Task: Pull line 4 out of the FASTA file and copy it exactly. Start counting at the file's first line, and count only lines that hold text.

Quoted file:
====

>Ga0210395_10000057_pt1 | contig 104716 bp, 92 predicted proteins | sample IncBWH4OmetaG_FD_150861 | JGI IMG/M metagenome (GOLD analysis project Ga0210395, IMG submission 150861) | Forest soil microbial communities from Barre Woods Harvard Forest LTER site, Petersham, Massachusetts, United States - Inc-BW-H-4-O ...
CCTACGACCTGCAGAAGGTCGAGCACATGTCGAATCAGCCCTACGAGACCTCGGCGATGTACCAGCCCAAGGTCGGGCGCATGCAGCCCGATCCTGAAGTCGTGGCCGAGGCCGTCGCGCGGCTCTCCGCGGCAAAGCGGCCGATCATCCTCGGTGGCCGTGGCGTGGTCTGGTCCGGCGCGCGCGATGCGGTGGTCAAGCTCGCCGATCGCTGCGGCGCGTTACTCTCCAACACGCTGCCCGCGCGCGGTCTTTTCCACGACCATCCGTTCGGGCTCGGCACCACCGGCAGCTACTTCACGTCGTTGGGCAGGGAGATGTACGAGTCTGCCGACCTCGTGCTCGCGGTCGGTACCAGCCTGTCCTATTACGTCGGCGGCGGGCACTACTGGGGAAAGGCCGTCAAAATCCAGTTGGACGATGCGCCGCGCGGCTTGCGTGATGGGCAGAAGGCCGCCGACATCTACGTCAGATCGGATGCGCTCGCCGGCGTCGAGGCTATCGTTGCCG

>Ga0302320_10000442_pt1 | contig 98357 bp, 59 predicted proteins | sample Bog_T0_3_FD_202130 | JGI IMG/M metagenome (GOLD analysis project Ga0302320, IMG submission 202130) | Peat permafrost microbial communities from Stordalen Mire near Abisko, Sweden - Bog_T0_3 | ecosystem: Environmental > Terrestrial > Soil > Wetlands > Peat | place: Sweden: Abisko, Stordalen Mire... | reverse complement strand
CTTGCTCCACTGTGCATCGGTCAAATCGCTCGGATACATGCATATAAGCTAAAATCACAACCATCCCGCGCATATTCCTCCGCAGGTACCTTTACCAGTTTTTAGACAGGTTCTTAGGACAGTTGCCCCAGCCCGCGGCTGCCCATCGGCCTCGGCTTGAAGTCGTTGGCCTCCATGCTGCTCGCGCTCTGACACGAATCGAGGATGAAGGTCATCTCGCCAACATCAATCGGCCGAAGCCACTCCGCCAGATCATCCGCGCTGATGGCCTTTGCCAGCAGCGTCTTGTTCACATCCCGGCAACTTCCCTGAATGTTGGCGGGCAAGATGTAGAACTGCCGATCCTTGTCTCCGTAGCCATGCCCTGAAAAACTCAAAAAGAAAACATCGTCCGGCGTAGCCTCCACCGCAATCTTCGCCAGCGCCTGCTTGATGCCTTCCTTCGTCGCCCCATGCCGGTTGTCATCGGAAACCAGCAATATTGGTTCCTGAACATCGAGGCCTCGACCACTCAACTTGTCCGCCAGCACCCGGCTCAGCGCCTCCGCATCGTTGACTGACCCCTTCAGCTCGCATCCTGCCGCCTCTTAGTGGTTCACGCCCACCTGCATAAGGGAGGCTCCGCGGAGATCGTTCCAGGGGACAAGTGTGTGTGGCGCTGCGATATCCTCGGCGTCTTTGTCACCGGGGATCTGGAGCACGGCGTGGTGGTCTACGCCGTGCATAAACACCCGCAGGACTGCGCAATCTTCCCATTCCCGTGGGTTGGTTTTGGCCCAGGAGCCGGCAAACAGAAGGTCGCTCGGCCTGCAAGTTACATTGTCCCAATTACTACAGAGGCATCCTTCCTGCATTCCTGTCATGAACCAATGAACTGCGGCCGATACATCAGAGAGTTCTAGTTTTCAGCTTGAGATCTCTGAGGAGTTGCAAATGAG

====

CTTGCTCCACTGTGCATCGGTCAAATCGCTCGGATACATGCATATAAGCTAAAATCACAACCATCCCGCGCATATTCCTCCGCAGGTACCTTTACCAGTTTTTAGACAGGTTCTTAGGACAGTTGCCCCAGCCCGCGGCTGCCCATCGGCCTCGGCTTGAAGTCGTTGGCCTCCATGCTGCTCGCGCTCTGACACGAATCGAGGATGAAGGTCATCTCGCCAACATCAATCGGCCGAAGCCACTCCGCCAGATCATCCGCGCTGATGGCCTTTGCCAGCAGCGTCTTGTTCACATCCCGGCAACTTCCCTGAATGTTGGCGGGCAAGATGTAGAACTGCCGATCCTTGTCTCCGTAGCCATGCCCTGAAAAACTCAAAAAGAAAACATCGTCCGGCGTAGCCTCCACCGCAATCTTCGCCAGCGCCTGCTTGATGCCTTCCTTCGTCGCCCCATGCCGGTTGTCATCGGAAACCAGCAATATTGGTTCCTGAACATCGAGGCCTCGACCACTCAACTTGTCCGCCAGCACCCGGCTCAGCGCCTCCGCATCGTTGACTGACCCCTTCAGCTCGCATCCTGCCGCCTCTTAGTGGTTCACGCCCACCTGCATAAGGGAGGCTCCGCGGAGATCGTTCCAGGGGACAAGTGTGTGTGGCGCTGCGATATCCTCGGCGTCTTTGTCACCGGGGATCTGGAGCACGGCGTGGTGGTCTACGCCGTGCATAAACACCCGCAGGACTGCGCAATCTTCCCATTCCCGTGGGTTGGTTTTGGCCCAGGAGCCGGCAAACAGAAGGTCGCTCGGCCTGCAAGTTACATTGTCCCAATTACTACAGAGGCATCCTTCCTGCATTCCTGTCATGAACCAATGAACTGCGGCCGATACATCAGAGAGTTCTAGTTTTCAGCTTGAGATCTCTGAGGAGTTGCAAATGAG